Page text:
Whereas as UYI I seems like the real next GNR album if you switch RNDTH with YCBM. If they squeezed Civil War, Heavens Door and Estranged on side 2 of UYI I it would be more obvious. Or put all the older material on 1 cd and then the songs about it being over on the other.

Same could be said of CD II with there being songs left over from 2000 Intentions and Bucket era songs. Even on CD, Scraped and Sorry seem like they came from later sessions.

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It's two seperate double records to me. As in Physical Grafitti had 14 tracks, UYI 2 had 14 and UYI 1 had 16. If youre comparing to the 70s.

But in the 90s its a double album.

But there was definitely leftover material like

YCBM

Back of Bitch

Bad Obsession

Civil War

Don't Cry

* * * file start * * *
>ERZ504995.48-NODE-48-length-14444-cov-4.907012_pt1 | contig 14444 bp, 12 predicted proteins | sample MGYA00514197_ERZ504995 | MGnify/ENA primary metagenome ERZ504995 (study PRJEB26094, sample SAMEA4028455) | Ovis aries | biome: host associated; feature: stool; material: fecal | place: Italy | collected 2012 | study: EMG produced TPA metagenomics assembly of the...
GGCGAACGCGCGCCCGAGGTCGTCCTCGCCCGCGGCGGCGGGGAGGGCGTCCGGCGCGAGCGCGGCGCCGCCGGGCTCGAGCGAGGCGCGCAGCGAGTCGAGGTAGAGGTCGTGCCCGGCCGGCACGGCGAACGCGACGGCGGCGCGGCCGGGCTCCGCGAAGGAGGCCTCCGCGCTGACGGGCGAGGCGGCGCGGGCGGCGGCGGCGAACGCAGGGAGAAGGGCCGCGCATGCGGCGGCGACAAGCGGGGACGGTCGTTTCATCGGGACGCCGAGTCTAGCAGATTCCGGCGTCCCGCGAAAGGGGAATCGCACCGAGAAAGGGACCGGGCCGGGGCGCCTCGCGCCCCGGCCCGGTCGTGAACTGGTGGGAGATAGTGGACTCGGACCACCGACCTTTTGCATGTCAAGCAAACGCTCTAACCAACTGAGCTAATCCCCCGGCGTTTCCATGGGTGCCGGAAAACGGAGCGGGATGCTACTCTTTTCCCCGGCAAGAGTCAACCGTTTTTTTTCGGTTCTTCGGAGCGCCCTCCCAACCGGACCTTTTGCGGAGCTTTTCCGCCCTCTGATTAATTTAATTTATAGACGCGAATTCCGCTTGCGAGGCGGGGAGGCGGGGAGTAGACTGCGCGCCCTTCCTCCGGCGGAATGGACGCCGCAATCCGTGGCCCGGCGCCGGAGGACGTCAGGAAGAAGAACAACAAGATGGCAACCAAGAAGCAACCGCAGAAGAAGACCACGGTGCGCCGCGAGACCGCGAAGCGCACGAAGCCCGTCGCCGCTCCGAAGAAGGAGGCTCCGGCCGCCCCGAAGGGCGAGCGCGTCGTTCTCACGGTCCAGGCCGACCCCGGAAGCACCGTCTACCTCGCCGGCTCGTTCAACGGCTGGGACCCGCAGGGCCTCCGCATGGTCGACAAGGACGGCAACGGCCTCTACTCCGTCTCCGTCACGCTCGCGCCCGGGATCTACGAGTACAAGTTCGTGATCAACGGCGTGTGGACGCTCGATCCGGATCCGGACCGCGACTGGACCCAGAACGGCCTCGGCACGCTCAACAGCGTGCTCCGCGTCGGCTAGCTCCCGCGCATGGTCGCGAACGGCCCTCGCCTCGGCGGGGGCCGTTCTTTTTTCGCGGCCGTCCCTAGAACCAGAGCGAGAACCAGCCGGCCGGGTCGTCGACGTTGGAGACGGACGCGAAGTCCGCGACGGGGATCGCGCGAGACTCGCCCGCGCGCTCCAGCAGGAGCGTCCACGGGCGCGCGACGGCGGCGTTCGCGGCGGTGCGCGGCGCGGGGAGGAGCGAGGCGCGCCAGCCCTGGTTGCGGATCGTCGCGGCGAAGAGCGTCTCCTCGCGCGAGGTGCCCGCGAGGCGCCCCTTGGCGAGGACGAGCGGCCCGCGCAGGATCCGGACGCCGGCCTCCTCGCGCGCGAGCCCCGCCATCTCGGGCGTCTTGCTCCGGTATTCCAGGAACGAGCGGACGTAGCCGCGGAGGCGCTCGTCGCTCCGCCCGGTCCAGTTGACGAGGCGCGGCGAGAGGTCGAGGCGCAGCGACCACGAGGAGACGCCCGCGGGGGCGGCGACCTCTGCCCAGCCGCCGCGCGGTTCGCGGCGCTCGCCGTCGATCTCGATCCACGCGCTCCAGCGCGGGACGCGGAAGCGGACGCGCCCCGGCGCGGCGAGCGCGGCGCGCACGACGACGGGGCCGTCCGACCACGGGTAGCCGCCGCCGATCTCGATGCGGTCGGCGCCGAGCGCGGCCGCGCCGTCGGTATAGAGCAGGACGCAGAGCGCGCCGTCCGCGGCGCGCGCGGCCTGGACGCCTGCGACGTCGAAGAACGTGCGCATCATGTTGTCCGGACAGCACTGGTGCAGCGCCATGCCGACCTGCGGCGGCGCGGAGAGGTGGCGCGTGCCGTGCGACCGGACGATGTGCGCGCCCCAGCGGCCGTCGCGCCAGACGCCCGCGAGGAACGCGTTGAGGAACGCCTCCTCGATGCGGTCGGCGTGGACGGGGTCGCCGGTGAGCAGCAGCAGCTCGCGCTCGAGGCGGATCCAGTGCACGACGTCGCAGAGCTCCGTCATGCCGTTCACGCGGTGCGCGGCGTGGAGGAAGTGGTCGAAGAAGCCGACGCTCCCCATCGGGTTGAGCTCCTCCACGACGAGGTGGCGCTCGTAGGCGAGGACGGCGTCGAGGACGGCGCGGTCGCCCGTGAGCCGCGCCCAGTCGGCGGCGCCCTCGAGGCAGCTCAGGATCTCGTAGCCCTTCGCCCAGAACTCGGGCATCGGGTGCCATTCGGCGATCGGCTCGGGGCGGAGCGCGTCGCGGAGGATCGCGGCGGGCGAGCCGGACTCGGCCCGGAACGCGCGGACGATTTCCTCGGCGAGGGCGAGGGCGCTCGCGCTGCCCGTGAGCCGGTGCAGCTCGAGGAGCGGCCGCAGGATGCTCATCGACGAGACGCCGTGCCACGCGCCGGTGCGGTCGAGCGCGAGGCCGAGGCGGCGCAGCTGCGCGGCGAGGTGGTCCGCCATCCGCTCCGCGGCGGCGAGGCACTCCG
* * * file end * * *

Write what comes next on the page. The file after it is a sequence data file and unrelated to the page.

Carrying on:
Heavens Door

November Rain

UYI II seemed more like previously released songs and more experimental or next evolution stuff.

Whereas as UYI I seems like the real next GNR album if you switch RNDTH with YCBM. If they squeezed Civil War, Heavens Door and Estranged on side 2 of UYI I it would be more obvious. Or put all the older material on 1 cd and then the songs about it being over on the other.

Same could be said of CD II with there being songs left over from 2000 Intentions and Bucket era songs. Even on CD, Scraped and Sorry seem like they came from later sessions.

if you compare to the 70's isn't it like 30 records since there were like 5 tracks per album?

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Some posters in here call CD a double album.

If you go by the LP definition still, it is. The definition somewhat got distorted with CD's though, since a CD can hold roughly double the length of a single LP. CD is a 2 LP album, so by that definition it is a double album.